The United States boycotted the U.N. negotiations to ban – everywhere across Planet Earth – nuclear weapons. So did eight other countries. Guess which ones?
The international debate over this historic treaty, which became reality a week ago by a margin of 122 to 1, revealed how deeply split the nations of the world are – not by borders or language or religion or political ideology or control of wealth, but by possession of nuclear weapons and the accompanying belief in their absolute necessity for national security, despite the absolute insecurity they inflict on the whole planet.
Armed equals scared. (And scared equals profitable.)
The nine nations in question, of course, are the nuclear-armed ones: the U.S., Russia, China, Great Britain, France, India, Pakistan, Israel and . . . what was that other one? Oh yeah, North Korea. Bizarrely, these countries and their shortsighted"interests" are all on the same side, even though each one’s possession of nuclear weapons justifies the others’ possession of nuclear weapons.
None of these countries took part in the discussion of the Treaty on the Prohibition of Nuclear Weapons, even to oppose it, seeming to indicate that a nuke-free world isn’t anywhere in their vision.
As Robert Dodge of Physicians for Social Responsibility wrote: "They have remained oblivious and hostage themselves to this mythological deterrence argument that has been the principal driver of the arms race since its inception, including the current new arms race initiated by the United States with a proposal to spend $1 trillion in the next three decades to rebuild our nuclear arsenals."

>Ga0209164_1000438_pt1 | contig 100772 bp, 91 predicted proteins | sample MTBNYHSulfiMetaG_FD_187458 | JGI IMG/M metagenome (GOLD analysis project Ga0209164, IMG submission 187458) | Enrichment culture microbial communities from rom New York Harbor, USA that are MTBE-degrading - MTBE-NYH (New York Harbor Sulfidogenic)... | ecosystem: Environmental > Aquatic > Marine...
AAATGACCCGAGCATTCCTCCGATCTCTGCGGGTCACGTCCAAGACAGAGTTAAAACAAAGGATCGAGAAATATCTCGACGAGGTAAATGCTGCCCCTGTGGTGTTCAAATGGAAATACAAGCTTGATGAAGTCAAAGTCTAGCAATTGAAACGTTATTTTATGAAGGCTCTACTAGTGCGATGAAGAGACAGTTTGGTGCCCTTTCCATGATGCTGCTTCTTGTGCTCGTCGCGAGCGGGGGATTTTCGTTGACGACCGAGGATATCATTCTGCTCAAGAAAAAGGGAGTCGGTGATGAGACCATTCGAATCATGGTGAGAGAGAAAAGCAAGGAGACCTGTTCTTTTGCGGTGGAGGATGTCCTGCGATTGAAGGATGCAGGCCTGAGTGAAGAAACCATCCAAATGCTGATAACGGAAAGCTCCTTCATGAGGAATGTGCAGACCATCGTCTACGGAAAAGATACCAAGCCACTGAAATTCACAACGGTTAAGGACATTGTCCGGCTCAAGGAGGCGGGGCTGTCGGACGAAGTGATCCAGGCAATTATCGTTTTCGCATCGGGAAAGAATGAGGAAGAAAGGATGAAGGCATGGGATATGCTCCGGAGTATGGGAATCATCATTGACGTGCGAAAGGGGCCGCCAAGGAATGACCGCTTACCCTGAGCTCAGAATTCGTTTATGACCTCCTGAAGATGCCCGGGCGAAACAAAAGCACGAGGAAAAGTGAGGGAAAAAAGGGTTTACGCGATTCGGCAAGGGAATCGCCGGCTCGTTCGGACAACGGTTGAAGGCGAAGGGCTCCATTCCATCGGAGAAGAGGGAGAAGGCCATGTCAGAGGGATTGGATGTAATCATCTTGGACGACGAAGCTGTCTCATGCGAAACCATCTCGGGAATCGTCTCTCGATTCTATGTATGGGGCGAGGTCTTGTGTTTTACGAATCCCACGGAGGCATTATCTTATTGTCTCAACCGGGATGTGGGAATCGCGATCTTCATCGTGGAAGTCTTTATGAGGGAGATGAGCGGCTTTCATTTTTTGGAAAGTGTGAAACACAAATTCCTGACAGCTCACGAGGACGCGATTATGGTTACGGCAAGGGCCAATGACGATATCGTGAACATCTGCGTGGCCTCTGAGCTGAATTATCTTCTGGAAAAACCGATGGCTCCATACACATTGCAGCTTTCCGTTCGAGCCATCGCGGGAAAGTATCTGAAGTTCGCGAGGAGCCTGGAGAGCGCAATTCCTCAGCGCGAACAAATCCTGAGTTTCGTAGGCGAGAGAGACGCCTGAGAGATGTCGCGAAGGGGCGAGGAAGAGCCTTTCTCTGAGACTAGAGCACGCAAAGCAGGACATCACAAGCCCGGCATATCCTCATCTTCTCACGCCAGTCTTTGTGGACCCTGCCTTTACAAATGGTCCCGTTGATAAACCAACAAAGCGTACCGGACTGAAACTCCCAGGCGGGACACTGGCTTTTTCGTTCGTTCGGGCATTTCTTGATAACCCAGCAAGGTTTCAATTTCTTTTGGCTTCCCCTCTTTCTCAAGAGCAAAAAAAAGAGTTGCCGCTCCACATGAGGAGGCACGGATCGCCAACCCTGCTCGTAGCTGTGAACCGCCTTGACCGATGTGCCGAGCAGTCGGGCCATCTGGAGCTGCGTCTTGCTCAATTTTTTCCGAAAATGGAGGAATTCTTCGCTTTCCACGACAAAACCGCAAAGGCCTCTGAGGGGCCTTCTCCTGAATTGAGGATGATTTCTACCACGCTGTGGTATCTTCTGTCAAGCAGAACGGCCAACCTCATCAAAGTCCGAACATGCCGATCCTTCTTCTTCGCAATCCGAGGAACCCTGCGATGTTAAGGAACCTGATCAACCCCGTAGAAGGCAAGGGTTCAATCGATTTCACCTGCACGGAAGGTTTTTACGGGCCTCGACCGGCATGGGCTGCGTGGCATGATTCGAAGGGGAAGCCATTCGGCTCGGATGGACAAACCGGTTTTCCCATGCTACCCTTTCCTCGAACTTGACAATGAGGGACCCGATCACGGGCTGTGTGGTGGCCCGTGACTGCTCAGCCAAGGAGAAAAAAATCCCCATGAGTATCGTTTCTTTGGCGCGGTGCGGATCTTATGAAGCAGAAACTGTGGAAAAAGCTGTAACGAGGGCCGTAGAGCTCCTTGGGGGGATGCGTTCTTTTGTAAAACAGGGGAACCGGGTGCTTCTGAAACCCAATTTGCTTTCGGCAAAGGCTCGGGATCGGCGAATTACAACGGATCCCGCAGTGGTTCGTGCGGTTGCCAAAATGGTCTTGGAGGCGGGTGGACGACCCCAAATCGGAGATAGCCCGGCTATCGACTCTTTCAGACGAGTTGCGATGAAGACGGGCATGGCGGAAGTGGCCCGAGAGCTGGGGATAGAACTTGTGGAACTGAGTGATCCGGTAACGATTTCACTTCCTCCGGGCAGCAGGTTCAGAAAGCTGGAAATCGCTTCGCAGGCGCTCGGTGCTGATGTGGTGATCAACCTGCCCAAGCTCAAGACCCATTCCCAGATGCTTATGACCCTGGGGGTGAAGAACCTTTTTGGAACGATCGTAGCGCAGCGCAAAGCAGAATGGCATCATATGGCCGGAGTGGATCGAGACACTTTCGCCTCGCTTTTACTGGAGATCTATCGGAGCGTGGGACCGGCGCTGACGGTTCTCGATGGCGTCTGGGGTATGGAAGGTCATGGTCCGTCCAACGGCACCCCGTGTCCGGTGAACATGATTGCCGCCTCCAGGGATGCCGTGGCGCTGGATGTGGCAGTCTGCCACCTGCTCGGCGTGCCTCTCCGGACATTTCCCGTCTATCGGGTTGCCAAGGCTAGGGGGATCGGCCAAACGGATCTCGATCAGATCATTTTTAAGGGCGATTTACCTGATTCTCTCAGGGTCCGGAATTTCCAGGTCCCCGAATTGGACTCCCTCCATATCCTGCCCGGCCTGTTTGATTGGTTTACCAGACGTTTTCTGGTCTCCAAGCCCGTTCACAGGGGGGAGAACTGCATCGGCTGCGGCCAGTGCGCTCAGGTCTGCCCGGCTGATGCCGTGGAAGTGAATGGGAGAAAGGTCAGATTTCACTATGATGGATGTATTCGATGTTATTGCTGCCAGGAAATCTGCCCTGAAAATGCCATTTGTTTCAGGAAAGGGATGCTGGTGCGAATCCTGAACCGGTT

Among the nations – the rest of the planet – that did participate in the creation of the treaty, the single vote against it was cast by the Netherlands, which, coincidentally, has stored US nuclear weapons on its territory since the Cold War era, to the befuddlement even of its own leaders. ("I think they are an absolutely pointless part of a tradition in military thinking," former Prime Minister Ruud Lubbers has said.)
The treaty reads, in part: ". . .each State Party that owns, possesses or controls nuclear weapons or other nuclear explosive devices shall immediately remove them from operational status and destroy them, as soon as possible . . ."
This is serious. I have no doubt that something historic has happened: A wish, a hope, a determination the size of humanity itself has found international language. "Prolonged applause broke out as the president of the negotiating conference, Costa Rican ambassador Elayne Whyte Gomez, gaveled through the landmark accord," according to the Bulletin of the Atomic Scientists. "‘We have managed to sow the first seeds of a world free of nuclear weapons,’ she said."
But nonetheless, I feel a sense of cynicism and hopelessness activated as well. Does this treaty sow any real seeds, that is to say, does it put nuclear disarmament into motion in the real world, or are her words just another pretty metaphor? And are metaphors all we get?
Nikki Haley, the Trump administration’s UN ambassador, said last March, according to CNN, as she announced that the US would boycott the talks, that as a mom and daughter, "There is nothing I want more for my family than a world with no nuclear weapons."